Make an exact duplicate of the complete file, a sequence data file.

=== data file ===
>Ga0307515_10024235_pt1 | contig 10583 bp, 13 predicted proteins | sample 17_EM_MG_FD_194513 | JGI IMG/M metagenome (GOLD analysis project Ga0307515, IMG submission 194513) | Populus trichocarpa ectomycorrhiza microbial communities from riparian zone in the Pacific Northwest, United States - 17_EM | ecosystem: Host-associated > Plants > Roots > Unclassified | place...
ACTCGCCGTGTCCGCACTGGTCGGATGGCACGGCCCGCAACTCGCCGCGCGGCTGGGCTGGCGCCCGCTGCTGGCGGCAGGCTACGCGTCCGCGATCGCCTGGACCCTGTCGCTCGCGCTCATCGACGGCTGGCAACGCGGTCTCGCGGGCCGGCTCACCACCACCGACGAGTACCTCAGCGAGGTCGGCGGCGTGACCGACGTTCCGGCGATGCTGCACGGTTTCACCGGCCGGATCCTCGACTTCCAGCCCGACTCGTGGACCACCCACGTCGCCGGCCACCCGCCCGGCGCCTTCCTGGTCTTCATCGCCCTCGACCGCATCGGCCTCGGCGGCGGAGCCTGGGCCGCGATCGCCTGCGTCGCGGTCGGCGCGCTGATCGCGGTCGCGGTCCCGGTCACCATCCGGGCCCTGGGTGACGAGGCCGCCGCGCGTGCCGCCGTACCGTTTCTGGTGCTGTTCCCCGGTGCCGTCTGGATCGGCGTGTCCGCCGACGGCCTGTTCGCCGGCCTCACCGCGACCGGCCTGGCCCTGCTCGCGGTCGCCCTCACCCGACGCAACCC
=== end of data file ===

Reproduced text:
>Ga0307515_10024235_pt1 | contig 10583 bp, 13 predicted proteins | sample 17_EM_MG_FD_194513 | JGI IMG/M metagenome (GOLD analysis project Ga0307515, IMG submission 194513) | Populus trichocarpa ectomycorrhiza microbial communities from riparian zone in the Pacific Northwest, United States - 17_EM | ecosystem: Host-associated > Plants > Roots > Unclassified | place...
ACTCGCCGTGTCCGCACTGGTCGGATGGCACGGCCCGCAACTCGCCGCGCGGCTGGGCTGGCGCCCGCTGCTGGCGGCAGGCTACGCGTCCGCGATCGCCTGGACCCTGTCGCTCGCGCTCATCGACGGCTGGCAACGCGGTCTCGCGGGCCGGCTCACCACCACCGACGAGTACCTCAGCGAGGTCGGCGGCGTGACCGACGTTCCGGCGATGCTGCACGGTTTCACCGGCCGGATCCTCGACTTCCAGCCCGACTCGTGGACCACCCACGTCGCCGGCCACCCGCCCGGCGCCTTCCTGGTCTTCATCGCCCTCGACCGCATCGGCCTCGGCGGCGGAGCCTGGGCCGCGATCGCCTGCGTCGCGGTCGGCGCGCTGATCGCGGTCGCGGTCCCGGTCACCATCCGGGCCCTGGGTGACGAGGCCGCCGCGCGTGCCGCCGTACCGTTTCTGGTGCTGTTCCCCGGTGCCGTCTGGATCGGCGTGTCCGCCGACGGCCTGTTCGCCGGCCTCACCGCGACCGGCCTGGCCCTGCTCGCGGTCGCCCTCACCCGACGCAACCC